Alabama Legislature update: More money for teachers, pre-K; ride-sharing bill advances
Editor’s note: This is a round-up of the day’s major events in Montgomery.
The education budget sailed through the state House of Representatives on Tuesday without a dissenting vote, while a bill to promote expansion of ride-sharing programs is a governor’s signature away from becoming law.
Teachers and 4-year-olds are the big winners of the spending blueprint, which now heads to the state Senate.
If passed, the budget would bring school funding nearly back to 2008 levels when spending peaked at $6.7 billion before revenues cratered after the Great Recession.
Here is a look at the major developments in the Legislature:
The big story: The $6.6 billion education budget spends $97.5 million, an increase of $20 million, to add about 142 additional pre-kindergarten classrooms and extend the program to 2,500 more 4-year-olds next school year.
A separate bill, which also passed without a “no” vote, authorizes a 2.5 percent cost-of-living adjustment for education employees.
The budget drew praise from the Alabama School Readiness Alliance.
“Today, the Alabama State House of Representatives made clear its desire to prioritize education revenues to help expand Alabama’s high-quality, voluntary First Class Pre-K program by approving the largest funding increase in the program’s history,” Alabama School Readiness Alliance Pre-K Task Force Co-Chairmen Mike Luce and Bob Powers said in a prepared statement. “The additional funding will mean that more Alabama families will be able to voluntarily enroll their four-year-old in the nation’s highest quality pre-kindergarten program next school year. This is good news for many families since there are currently only enough classrooms to enroll 28 percent of Alabama’s 4-year-olds.”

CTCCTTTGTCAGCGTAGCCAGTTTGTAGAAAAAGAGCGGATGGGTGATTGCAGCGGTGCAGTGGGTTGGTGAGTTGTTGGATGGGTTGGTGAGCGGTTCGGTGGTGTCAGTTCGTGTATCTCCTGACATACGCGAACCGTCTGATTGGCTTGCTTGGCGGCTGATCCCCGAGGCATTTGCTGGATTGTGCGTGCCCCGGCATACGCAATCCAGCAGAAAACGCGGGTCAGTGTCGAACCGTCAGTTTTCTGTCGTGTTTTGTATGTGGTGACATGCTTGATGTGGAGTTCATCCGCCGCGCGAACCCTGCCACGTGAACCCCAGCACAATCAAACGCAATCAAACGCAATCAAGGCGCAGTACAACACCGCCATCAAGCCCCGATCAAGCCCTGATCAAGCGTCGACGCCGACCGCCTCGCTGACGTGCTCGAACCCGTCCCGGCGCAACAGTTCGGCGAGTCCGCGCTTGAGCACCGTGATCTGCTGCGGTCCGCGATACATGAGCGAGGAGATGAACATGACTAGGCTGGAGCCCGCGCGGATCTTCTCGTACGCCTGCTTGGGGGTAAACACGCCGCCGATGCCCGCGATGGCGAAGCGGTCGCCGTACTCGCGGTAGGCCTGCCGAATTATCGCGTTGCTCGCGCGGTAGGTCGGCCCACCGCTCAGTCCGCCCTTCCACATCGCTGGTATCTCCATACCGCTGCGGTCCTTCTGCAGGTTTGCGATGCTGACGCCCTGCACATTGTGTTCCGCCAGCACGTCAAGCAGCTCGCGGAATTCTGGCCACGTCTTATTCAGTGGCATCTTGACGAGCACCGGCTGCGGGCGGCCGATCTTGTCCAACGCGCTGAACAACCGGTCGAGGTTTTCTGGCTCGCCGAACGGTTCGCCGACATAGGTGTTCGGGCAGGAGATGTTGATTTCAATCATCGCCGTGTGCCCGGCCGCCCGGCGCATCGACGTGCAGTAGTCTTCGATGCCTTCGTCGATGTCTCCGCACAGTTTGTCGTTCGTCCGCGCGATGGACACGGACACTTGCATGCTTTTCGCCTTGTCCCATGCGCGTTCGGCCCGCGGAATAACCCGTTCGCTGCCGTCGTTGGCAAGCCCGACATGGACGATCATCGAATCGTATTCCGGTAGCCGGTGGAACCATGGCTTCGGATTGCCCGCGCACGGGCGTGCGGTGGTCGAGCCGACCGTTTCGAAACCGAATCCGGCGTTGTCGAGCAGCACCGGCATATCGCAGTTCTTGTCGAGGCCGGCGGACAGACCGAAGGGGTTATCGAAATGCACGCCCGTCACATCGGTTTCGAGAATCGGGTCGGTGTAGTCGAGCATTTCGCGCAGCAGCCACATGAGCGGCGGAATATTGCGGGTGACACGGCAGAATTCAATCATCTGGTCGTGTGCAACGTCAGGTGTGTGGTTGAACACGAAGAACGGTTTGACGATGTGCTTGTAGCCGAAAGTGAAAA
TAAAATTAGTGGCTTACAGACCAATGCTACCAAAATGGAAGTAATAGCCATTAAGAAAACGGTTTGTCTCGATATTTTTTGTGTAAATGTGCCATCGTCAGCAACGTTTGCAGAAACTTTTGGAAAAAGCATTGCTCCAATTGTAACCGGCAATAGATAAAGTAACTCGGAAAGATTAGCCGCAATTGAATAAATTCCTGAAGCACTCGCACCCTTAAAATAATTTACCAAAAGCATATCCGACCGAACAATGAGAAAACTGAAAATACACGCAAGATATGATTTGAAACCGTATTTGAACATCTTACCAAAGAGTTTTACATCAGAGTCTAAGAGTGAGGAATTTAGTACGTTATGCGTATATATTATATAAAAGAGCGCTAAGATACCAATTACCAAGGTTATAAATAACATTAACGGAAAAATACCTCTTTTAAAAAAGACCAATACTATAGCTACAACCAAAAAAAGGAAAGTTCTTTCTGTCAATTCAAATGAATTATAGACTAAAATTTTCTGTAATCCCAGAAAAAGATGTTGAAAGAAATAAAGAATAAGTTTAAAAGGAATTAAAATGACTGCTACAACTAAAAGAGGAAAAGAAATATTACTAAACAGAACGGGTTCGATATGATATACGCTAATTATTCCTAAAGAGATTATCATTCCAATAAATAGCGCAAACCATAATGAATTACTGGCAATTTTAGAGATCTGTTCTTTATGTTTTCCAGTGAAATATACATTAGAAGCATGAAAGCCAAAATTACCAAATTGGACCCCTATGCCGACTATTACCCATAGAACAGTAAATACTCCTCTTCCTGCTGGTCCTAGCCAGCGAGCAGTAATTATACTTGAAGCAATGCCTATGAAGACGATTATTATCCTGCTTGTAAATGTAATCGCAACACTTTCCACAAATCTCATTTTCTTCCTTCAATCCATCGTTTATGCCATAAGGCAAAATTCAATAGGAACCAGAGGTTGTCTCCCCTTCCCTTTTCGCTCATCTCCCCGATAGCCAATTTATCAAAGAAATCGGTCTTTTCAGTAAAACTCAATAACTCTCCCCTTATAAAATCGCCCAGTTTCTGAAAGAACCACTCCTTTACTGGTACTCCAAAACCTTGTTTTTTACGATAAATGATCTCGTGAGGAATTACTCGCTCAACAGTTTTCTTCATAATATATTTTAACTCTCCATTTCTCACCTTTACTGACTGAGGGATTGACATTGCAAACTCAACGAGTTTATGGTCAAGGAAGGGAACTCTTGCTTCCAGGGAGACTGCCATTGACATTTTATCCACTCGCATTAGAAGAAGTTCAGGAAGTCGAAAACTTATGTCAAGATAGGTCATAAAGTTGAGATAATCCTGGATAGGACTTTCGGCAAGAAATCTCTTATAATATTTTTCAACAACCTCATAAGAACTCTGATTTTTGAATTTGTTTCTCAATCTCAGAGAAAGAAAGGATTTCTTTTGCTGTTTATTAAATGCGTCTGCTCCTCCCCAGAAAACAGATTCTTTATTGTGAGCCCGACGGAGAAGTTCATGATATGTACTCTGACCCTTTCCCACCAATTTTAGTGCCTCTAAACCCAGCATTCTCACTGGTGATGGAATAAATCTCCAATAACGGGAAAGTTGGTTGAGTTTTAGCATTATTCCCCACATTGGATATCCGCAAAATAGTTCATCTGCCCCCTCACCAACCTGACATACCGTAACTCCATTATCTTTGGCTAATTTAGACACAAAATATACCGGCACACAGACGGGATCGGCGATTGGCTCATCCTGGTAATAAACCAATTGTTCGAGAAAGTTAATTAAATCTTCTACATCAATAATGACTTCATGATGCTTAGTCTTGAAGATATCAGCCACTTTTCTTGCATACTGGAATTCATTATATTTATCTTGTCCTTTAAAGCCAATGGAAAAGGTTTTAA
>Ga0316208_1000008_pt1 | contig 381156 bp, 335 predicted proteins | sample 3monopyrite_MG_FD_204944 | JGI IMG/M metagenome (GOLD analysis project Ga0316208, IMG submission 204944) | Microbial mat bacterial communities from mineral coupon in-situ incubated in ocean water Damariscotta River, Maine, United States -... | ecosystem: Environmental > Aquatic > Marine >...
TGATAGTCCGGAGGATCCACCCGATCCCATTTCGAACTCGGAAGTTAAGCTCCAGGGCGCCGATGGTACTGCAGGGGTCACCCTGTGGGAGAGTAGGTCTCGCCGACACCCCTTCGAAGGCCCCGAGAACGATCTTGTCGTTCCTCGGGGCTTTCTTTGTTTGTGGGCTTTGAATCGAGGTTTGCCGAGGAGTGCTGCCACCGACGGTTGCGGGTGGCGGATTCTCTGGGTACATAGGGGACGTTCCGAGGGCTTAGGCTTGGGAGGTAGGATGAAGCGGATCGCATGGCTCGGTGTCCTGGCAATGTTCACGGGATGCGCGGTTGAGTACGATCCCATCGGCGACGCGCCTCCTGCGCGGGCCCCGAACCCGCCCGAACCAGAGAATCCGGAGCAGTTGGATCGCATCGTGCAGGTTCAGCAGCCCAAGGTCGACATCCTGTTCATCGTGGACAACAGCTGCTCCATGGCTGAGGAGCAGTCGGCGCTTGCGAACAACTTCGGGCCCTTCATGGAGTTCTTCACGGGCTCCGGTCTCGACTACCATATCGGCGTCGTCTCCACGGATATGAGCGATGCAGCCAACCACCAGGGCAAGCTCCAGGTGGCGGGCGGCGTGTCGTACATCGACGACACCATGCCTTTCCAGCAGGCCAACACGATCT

Alabama’s pre-kindergarten program has drawn high marks from experts but has been hampered by a lack of access. This school year, the state has 941 pre-K classrooms serving about 28 percent of the state’s 4-year-olds.
Education employees at kindergarten-12th grade schools and two-year colleges would receive a 2.5 percent cost-of-living adjustment, at a total cost of $102.4 million, according to the Montgomery Advertiser.
“It’s important to remember this is a very positive budget,” the Advertiser quoted Rep. Bill Poole (R-Tuscaloosa). “I hope education employees, retirees, students and parents recognize that.”
Although they all voted for the budget, some Democrats argued lawmakers should give a more generous pay raise, according to the newspaper.
“The net effect to educators in the classroom was a negative,” said Rep. Craig Ford (D-Gadsden). “The two most important resources in the classroom today are educators and students.”
Uber and Lyft: The Alabama Senate voted 27-0 to pass a law setting up statewide regulations for Uber, Lyft and other ride-sharing companies.
The House of Representatives already passed the measure, meaning Gov. Kay Ivey’s signature is all that is needed before it becomes law. The governor supports the bill.
Proponents hope uniform, consistent rules will encourage companies to expand operations beyond the handful of communities where they current operate.
According to AL.com, the city regulations now governing ride-sharing companies would be phased out. The Public Service Commission would be in charge of regulating the industry.
AL.com reported that Evangeline George, a spokeswoman for Uber, praised the bill.
“In passing one clear set of rules for ridesharing, the Alabama Legislature stood with students who need safe rides home late at night, seniors who need rides to their doctors, and commuters who need rides to work,” George said in a statement.
Governor rallies: Gov. Kay Ivey formally launched her campaign for a full term in office after assuming the job following the resignation of her predecessor, Robert Bentley.
According to the Associated Press, Ivey used her first campaign rally of 2018 in Montgomery to stress familiar themes.
“I’m proud today to say that, with all of you, that we have made it out of the darkness and are on our way to progress and prosperity,” she said, according to the AP.
The 73-year-old governor took the state’s top job in April after Bentley resigned amid an impeachment push and ethics investigation of his affair with an aide.
Speaking to about 150 people gathered in a downtown hotel ballroom, Ivey touted a record-low unemployment rate and the successful recruitment by Toyota and Mazda to build a manufacturing plan in Huntsville.
“I promise you this. I’m not done,” she said, according to the AP.
Ivey will face four opponents in the GOP primary in June, including state Sen. Bill Hightower (R-Mobile) and Huntsville Mayor Tommy Battle.
Tweet of the day:
— ASRA (@ALSRA) February 13, 2018